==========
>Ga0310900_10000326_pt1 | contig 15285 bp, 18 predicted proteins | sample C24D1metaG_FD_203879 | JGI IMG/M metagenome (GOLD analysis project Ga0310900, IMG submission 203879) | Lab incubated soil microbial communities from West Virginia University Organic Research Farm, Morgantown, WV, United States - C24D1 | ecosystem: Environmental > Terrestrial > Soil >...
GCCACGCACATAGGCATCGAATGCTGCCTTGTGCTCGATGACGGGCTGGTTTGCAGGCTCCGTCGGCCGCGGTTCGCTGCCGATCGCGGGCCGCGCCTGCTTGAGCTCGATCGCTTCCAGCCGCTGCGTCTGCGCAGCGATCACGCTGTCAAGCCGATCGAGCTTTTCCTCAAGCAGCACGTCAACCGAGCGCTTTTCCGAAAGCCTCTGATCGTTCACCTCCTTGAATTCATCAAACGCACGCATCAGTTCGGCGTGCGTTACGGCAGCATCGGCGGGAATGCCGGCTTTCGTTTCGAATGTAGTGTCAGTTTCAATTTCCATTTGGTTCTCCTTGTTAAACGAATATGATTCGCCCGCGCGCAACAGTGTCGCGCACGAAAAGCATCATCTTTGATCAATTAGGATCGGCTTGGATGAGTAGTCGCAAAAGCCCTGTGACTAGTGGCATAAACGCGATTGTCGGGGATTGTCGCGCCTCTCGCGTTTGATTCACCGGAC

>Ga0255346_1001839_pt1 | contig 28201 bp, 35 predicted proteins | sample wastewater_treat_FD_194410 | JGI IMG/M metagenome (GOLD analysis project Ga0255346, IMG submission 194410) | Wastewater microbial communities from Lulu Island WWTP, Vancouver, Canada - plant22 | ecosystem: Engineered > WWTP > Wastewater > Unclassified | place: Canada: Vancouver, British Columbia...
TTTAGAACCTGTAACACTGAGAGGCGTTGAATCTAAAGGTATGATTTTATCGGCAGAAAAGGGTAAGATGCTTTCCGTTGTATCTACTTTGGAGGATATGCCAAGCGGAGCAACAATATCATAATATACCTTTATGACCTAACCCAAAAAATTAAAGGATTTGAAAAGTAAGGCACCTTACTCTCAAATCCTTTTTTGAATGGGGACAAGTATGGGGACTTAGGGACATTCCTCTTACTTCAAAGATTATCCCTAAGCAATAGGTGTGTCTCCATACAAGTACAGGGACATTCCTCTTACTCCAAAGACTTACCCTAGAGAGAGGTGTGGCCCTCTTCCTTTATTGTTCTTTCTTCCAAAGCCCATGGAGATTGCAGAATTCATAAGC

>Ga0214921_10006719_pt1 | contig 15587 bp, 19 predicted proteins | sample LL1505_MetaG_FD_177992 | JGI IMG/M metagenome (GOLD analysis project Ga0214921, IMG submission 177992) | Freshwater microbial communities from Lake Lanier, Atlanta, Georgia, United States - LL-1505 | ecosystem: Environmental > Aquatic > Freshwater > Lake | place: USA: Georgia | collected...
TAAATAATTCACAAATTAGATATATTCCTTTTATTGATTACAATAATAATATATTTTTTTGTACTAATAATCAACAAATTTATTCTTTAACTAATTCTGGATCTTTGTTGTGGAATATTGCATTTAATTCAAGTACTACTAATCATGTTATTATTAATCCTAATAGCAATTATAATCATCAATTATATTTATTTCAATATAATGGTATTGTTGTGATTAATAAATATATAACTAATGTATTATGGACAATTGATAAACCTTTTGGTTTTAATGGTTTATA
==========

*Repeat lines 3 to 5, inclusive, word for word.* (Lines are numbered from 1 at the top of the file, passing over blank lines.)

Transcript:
>Ga0255346_1001839_pt1 | contig 28201 bp, 35 predicted proteins | sample wastewater_treat_FD_194410 | JGI IMG/M metagenome (GOLD analysis project Ga0255346, IMG submission 194410) | Wastewater microbial communities from Lulu Island WWTP, Vancouver, Canada - plant22 | ecosystem: Engineered > WWTP > Wastewater > Unclassified | place: Canada: Vancouver, British Columbia...
TTTAGAACCTGTAACACTGAGAGGCGTTGAATCTAAAGGTATGATTTTATCGGCAGAAAAGGGTAAGATGCTTTCCGTTGTATCTACTTTGGAGGATATGCCAAGCGGAGCAACAATATCATAATATACCTTTATGACCTAACCCAAAAAATTAAAGGATTTGAAAAGTAAGGCACCTTACTCTCAAATCCTTTTTTGAATGGGGACAAGTATGGGGACTTAGGGACATTCCTCTTACTTCAAAGATTATCCCTAAGCAATAGGTGTGTCTCCATACAAGTACAGGGACATTCCTCTTACTCCAAAGACTTACCCTAGAGAGAGGTGTGGCCCTCTTCCTTTATTGTTCTTTCTTCCAAAGCCCATGGAGATTGCAGAATTCATAAGC

>Ga0214921_10006719_pt1 | contig 15587 bp, 19 predicted proteins | sample LL1505_MetaG_FD_177992 | JGI IMG/M metagenome (GOLD analysis project Ga0214921, IMG submission 177992) | Freshwater microbial communities from Lake Lanier, Atlanta, Georgia, United States - LL-1505 | ecosystem: Environmental > Aquatic > Freshwater > Lake | place: USA: Georgia | collected...